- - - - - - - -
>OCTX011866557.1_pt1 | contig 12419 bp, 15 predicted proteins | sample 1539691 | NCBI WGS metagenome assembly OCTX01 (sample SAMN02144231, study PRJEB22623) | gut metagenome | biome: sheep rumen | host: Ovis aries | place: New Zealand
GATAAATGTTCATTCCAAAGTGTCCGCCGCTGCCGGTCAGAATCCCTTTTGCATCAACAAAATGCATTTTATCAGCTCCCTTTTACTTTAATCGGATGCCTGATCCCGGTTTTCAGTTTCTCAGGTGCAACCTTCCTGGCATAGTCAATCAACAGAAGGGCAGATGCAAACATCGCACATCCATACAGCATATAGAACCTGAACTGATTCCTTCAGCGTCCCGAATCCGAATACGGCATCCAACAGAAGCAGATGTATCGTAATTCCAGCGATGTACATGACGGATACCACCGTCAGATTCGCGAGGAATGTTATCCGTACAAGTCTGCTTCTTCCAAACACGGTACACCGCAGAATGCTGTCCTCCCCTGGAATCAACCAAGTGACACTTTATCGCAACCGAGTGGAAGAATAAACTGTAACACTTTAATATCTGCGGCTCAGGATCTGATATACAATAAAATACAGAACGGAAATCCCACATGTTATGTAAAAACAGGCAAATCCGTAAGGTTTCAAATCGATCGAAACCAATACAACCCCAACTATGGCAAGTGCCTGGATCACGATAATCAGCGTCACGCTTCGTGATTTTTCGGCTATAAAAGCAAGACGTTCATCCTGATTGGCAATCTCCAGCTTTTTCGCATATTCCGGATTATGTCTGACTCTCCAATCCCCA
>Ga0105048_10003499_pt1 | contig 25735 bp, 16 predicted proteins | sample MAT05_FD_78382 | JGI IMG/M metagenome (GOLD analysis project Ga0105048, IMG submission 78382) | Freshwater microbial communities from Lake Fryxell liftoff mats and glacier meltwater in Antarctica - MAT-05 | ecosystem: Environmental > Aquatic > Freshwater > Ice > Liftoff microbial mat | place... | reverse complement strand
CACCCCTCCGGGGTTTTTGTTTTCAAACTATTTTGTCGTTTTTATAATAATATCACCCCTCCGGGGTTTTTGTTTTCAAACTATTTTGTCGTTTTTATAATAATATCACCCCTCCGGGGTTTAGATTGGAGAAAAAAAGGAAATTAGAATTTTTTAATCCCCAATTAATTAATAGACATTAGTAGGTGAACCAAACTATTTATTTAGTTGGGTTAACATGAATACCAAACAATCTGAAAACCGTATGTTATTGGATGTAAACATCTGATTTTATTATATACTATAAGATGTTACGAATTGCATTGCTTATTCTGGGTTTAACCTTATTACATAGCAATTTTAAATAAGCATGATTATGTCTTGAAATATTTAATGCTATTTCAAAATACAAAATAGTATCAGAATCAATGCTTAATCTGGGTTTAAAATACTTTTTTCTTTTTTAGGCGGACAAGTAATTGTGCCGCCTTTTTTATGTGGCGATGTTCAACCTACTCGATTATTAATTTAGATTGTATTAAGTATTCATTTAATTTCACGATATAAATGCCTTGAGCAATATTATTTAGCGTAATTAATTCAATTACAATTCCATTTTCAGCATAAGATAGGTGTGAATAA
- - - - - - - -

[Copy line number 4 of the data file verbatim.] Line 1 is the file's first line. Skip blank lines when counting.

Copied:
CACCCCTCCGGGGTTTTTGTTTTCAAACTATTTTGTCGTTTTTATAATAATATCACCCCTCCGGGGTTTTTGTTTTCAAACTATTTTGTCGTTTTTATAATAATATCACCCCTCCGGGGTTTAGATTGGAGAAAAAAAGGAAATTAGAATTTTTTAATCCCCAATTAATTAATAGACATTAGTAGGTGAACCAAACTATTTATTTAGTTGGGTTAACATGAATACCAAACAATCTGAAAACCGTATGTTATTGGATGTAAACATCTGATTTTATTATATACTATAAGATGTTACGAATTGCATTGCTTATTCTGGGTTTAACCTTATTACATAGCAATTTTAAATAAGCATGATTATGTCTTGAAATATTTAATGCTATTTCAAAATACAAAATAGTATCAGAATCAATGCTTAATCTGGGTTTAAAATACTTTTTTCTTTTTTAGGCGGACAAGTAATTGTGCCGCCTTTTTTATGTGGCGATGTTCAACCTACTCGATTATTAATTTAGATTGTATTAAGTATTCATTTAATTTCACGATATAAATGCCTTGAGCAATATTATTTAGCGTAATTAATTCAATTACAATTCCATTTTCAGCATAAGATAGGTGTGAATAA